One of the major challenges is that financial planning isn't recognized as a first-choice degree or career option. Our idea is to expose kids to financial planning at a younger age."—Dr. Chris Browning, Texas Tech Professor and Co-creator of the academy

Amid the exponential growth in the RIA industry—to over $4 trillion in assets under management1—many advisors have struggled to attract younger talent to their firms. Cerulli Associates has predicted the RIA channel will gain 4.9% market share by 2020 while other areas decline,2 making new talent acquisition even more crucial to sustaining the industry's growth.

The Texas Tech Financial Planning Academy raises awareness of the industry and shows the next generation what it means to be a financial planner in hopes that more students will pursue financial planning as a career. "More than ever before, developing a diverse talent pipeline, with a team who can ultimately become the next generation of leadership, is crucial to firms' success," says Bernie Clark, executive vice president and head of Schwab Advisor Services.

Browning worked with Deena Katz, CFP®, a Texas Tech associate professor and executive at the Schwab IMPACT Award–winning RIA firm Evensky & Katz/Foldes Financial, to create the Financial Planning Academy with an eye toward changing students' perceptions of this industry.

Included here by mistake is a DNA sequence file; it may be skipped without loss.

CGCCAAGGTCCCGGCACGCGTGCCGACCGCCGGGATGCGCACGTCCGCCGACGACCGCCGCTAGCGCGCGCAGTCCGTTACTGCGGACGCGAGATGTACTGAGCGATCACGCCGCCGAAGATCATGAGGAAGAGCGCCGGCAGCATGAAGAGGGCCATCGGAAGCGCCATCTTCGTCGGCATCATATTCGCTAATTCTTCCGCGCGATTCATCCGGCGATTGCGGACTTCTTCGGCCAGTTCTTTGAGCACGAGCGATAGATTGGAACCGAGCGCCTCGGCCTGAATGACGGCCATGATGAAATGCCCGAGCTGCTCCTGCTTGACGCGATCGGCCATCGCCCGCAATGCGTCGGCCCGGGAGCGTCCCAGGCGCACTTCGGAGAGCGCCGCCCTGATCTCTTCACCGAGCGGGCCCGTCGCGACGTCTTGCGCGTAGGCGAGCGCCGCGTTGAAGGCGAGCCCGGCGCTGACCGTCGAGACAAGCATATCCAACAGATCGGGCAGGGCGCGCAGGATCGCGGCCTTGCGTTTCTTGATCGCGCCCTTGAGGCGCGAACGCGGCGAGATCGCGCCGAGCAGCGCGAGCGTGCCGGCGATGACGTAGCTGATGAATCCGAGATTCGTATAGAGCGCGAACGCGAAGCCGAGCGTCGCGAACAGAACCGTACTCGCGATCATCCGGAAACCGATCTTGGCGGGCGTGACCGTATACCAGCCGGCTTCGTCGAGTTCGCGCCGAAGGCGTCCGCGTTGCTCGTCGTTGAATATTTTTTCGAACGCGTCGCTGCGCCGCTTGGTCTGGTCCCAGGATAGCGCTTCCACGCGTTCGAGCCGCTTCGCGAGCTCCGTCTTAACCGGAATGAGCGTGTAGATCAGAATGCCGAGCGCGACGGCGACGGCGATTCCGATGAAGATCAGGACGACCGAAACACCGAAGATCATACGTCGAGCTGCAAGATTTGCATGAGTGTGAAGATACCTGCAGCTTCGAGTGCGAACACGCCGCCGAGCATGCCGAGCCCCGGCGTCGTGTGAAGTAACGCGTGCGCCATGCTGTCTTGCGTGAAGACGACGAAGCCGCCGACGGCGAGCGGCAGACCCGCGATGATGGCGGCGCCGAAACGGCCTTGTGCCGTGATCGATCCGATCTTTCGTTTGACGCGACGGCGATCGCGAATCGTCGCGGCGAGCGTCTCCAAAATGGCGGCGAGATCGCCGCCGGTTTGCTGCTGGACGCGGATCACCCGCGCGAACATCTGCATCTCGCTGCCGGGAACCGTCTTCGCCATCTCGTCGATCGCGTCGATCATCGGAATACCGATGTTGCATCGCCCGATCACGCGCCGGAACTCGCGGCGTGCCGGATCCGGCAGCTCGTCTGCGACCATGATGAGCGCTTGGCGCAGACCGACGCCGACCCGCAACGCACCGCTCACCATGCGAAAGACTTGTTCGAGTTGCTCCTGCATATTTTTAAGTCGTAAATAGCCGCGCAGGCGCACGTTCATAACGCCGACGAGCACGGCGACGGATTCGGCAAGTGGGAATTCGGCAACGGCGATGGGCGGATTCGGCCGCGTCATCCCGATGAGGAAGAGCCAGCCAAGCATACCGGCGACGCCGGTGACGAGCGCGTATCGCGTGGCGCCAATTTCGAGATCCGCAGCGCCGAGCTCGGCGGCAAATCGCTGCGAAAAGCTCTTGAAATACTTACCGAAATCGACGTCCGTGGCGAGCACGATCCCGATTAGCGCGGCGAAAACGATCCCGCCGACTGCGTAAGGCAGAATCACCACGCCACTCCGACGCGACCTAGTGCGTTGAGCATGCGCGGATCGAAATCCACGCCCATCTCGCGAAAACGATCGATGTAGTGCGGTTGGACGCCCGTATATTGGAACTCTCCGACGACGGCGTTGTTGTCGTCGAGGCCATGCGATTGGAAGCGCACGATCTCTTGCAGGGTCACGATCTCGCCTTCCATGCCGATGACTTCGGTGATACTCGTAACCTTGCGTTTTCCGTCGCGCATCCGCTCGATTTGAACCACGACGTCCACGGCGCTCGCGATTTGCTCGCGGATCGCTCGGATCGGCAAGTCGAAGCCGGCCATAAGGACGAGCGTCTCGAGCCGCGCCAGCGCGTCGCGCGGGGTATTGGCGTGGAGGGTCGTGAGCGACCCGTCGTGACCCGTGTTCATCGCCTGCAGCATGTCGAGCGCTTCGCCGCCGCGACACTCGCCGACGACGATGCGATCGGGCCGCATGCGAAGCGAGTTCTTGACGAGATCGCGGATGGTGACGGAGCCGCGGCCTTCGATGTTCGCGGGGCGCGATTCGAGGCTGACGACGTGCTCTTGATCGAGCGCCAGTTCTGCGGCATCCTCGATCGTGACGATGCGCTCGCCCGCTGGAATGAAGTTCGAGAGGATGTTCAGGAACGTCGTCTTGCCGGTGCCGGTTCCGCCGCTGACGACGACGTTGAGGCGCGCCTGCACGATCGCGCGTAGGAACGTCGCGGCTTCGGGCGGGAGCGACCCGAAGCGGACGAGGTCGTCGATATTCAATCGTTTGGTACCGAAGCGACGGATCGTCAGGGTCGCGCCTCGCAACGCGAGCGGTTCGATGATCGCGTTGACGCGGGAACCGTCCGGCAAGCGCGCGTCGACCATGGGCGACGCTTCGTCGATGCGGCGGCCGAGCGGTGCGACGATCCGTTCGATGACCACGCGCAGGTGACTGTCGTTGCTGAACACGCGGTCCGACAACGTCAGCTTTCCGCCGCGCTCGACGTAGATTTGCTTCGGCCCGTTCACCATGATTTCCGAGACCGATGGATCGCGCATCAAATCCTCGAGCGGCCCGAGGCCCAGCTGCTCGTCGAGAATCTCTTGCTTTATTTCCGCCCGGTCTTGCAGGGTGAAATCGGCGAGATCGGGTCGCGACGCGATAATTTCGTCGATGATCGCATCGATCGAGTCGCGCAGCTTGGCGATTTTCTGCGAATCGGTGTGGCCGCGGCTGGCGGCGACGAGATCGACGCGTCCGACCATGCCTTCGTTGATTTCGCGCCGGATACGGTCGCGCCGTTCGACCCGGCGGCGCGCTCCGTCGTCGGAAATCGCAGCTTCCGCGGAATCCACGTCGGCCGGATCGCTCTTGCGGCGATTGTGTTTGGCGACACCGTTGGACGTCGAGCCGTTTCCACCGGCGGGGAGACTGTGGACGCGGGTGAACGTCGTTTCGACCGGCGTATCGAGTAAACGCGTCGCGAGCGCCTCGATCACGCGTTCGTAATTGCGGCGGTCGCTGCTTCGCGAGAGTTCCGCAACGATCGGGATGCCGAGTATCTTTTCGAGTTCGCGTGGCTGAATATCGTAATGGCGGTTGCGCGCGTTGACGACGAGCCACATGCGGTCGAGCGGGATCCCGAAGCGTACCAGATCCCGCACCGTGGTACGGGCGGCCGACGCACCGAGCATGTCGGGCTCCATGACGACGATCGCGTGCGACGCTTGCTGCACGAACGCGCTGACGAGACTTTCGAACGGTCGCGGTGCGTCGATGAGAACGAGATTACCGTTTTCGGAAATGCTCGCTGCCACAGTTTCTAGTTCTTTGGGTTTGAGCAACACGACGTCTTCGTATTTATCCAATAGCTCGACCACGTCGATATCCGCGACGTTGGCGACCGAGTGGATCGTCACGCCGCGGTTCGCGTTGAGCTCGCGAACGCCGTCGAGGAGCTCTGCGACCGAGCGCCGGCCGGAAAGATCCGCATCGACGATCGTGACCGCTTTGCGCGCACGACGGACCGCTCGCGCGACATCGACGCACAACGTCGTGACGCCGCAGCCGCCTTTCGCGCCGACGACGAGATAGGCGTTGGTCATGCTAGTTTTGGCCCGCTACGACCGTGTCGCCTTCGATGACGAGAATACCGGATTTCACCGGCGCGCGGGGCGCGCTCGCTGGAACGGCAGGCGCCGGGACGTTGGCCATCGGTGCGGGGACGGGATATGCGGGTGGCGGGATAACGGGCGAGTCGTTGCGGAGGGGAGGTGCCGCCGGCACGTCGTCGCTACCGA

"They are under the impression that you're a 'stock jockey': When the market goes up, everyone loves you and when it goes down, they hate you," she says. Negative images like these contribute to a lack of awareness about financial planning degree programs nationwide. Katz adds, "Most people do not come to universities to study financial planning. They learn about it when they get here."

Professional advisors bring real-world perspective

"'Awareness, exposure, and opportunity' has been my mantra for a long time," Turner says. "Young people have to know 'You can be a financial advisor.' Next they have to get exposure: 'What does a financial advisor do? Can I talk to one?' And the last piece is they have to have the chance to participate via internships, going to camp, shadowing advisors, or similar opportunities."